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Artists and Solitude: How Solitude Enriches Creativity

USEFUL INSIGHTS FROM THE CREATORS AND WRITERS WHO PREFER ALONE TIME

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“In order to be open to creativity, one must have the capacity for constructive use of solitude. One must overcome the fear of being alone.” Rollo May

There is an unusual whale named ’52 Hertz Whale’ which calls at 52 hertz frequency. Since 1980s scientists have been tracking that whale across the Pacific Ocean. The whale calls out but unfortunately nothing is present to respond. The whale is being nicknamed as the ‘Loneliest Animal in the World’.

 Loneliness

‘Famous Painter Lossapardo Illustrating Loneliness and Solitude.’

No one admits to feeling it but the term ‘Loneliness’ is a dirty word for majority of the people. It’s loaded with shame and stigma. In case if we catch the term, we fear hearing it. It terrifies the most mentally stabled people and that is one of the reasons why the children as a punishment sent to their rooms to be alone. Adults without families are pitied as well.

But, here’s the catch, there is a difference between being alone and being in solitude. There is a difference between those two terms which our society seems to get confused. We as a human are conditioned since childhood that those two terms are interchangeable and think of them as the same state. If someone is spending time alone then we already assume that he or she is lonely.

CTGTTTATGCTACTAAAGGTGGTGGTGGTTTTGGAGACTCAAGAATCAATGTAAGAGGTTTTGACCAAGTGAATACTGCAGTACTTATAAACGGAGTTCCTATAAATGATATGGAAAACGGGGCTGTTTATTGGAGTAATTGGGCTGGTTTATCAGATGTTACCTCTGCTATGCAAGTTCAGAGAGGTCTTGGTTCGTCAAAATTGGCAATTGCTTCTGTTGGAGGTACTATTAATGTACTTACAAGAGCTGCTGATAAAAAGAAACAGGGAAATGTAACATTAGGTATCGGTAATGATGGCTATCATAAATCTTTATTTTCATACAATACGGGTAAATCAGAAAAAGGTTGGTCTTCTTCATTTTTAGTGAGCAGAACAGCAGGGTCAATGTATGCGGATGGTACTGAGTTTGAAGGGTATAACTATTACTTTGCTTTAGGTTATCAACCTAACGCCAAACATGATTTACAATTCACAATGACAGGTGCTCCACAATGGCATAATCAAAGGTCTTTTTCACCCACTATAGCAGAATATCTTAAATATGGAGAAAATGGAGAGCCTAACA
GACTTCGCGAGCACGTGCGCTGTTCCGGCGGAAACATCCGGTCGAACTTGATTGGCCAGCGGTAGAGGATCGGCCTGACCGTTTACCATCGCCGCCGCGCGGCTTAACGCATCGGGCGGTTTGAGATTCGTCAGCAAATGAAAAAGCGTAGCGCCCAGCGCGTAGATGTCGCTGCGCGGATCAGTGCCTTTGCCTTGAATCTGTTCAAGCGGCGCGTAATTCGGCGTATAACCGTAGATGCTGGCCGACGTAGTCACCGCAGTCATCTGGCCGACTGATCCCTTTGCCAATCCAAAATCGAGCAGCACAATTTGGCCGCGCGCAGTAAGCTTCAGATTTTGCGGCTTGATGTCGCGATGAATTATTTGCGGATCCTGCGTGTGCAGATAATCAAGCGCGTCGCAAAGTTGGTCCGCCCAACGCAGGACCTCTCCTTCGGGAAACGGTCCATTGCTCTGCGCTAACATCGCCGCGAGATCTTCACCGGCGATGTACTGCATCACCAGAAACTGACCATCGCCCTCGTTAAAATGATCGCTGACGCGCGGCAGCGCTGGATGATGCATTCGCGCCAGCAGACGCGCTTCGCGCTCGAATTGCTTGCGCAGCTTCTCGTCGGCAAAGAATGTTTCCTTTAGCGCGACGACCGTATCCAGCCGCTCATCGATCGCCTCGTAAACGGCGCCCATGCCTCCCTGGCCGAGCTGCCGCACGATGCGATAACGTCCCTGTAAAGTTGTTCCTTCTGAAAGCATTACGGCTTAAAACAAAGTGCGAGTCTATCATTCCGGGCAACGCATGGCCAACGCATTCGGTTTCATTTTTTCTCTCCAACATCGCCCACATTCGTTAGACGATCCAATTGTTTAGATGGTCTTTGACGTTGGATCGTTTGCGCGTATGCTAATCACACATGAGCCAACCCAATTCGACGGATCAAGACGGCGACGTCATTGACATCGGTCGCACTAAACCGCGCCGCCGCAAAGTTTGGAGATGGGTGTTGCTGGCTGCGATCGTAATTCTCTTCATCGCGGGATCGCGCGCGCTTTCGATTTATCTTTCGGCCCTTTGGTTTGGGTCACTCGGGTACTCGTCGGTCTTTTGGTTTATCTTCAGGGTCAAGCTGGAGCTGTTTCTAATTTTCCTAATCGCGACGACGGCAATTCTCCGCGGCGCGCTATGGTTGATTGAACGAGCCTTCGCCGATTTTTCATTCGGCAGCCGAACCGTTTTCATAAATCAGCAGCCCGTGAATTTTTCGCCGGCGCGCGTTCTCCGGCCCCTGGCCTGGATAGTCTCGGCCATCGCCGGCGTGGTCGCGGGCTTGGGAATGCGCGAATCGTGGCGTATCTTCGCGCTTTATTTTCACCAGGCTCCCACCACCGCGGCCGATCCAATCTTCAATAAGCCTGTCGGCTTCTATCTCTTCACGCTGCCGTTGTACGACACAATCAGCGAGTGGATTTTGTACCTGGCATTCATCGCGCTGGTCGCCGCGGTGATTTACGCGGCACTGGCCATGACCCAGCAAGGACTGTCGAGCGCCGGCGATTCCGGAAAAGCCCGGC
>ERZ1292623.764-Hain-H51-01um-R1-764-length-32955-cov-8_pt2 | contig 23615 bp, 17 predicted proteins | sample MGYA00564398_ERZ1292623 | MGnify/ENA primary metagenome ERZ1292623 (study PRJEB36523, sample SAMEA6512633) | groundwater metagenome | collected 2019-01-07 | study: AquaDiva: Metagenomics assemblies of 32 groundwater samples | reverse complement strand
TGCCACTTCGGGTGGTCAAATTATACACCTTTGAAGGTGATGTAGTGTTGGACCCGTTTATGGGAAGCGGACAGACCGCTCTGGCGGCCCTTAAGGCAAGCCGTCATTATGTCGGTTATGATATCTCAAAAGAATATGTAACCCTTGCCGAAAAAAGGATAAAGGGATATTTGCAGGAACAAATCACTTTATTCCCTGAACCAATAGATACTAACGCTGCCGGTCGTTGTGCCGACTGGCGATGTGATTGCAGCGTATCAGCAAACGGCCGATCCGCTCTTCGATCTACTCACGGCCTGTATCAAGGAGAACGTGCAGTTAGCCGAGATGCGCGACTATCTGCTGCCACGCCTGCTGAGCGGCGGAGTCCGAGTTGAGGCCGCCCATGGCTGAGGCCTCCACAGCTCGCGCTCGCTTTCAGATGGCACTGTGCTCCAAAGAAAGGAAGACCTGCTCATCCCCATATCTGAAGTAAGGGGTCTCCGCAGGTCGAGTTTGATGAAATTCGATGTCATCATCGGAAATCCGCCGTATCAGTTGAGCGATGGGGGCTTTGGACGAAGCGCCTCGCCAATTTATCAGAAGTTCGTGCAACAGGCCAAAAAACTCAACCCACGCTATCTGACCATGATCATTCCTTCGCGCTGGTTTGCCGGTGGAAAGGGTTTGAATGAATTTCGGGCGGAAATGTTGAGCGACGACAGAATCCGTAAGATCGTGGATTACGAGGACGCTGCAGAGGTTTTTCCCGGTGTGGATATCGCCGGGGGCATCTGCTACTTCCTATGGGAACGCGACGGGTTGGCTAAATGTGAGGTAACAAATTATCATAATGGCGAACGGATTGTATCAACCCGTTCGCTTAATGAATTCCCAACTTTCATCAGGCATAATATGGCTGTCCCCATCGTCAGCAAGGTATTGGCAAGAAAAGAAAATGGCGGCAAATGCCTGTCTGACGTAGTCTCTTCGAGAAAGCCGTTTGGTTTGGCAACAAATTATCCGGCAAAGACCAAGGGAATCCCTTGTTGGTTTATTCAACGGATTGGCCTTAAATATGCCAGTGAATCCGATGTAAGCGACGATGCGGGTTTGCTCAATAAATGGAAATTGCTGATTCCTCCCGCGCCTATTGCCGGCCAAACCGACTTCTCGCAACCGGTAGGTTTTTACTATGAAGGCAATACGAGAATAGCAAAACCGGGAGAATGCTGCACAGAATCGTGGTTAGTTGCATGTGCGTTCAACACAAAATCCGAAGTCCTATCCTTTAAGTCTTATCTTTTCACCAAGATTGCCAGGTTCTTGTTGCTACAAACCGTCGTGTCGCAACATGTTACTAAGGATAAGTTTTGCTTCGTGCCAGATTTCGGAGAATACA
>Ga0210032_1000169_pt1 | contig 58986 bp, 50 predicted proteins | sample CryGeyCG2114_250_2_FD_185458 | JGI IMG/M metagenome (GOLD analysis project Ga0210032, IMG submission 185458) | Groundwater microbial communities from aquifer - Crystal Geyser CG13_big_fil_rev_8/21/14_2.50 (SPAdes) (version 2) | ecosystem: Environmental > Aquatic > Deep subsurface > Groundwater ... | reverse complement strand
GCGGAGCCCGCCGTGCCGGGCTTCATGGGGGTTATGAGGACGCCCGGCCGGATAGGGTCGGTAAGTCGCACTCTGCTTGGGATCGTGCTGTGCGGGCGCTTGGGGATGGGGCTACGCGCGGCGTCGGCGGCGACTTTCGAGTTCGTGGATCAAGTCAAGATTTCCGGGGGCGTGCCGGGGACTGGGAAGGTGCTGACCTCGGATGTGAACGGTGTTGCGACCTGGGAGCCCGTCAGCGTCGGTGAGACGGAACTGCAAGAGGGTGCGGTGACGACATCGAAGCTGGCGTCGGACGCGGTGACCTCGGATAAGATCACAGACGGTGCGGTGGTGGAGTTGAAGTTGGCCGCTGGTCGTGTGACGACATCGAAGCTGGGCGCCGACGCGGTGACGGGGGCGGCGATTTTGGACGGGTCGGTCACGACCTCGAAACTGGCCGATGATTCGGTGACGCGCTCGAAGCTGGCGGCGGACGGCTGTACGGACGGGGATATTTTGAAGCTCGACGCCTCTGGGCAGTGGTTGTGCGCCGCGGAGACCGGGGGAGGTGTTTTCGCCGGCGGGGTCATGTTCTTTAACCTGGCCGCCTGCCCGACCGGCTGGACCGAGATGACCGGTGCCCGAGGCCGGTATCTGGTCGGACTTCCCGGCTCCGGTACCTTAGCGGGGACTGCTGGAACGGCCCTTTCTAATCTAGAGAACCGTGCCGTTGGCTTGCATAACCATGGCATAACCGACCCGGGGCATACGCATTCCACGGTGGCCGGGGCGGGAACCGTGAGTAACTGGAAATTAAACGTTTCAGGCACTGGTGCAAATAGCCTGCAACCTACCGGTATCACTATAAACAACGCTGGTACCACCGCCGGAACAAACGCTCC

Let me clarify:

Loneliness is being alone and not liking it while Solitude is a choice about being alone and content.

If one can master the solitude, then they can never be alone!

In the current COVID-19 time when everyone must work from home and stay with their family members all the time, it can become hectic for so many people to stay indoors doing nothing.

Solitude

One of the key aspects of any successful artist is ‘Solitude’. Eight letter word which has a profound impact on an individual’s life. Conventional wisdom depicts that pain is good for art. Genius, the rationale goes, is best flushed, troubled, penniless, scarred by war or parenting, floated by unlawful medications or Merck. Dorthe Nors, a creator of Karate Chop, stats that artists require (or should seek out) turbulence. Artists thrive in Solitude. Leonardo Da Vinci took 10 years to draw the famous Monalisa painting. He was the big advocate of Solitude.

He told that artists should spend time alone every day to strengthen their creativity. Solitude enhances artistic receptivity in a way that can be painful and challenging. You get thrown back on yourself when you sit there, alone, and working. All the emotions about life, what you think, and feel are constantly thrown back at you and you cannot run away from yourself. There is no way that you can run away from your memory and your emotions and the art you are working on. Artist’s solitude is a decision to embrace this feeling and to sit with them for long periods of time.

It takes a lot of courage to face those emotions on a regular basis because you run into your pettiness. We must encounter all our ugly sides but the things which we have experienced becomes our writing.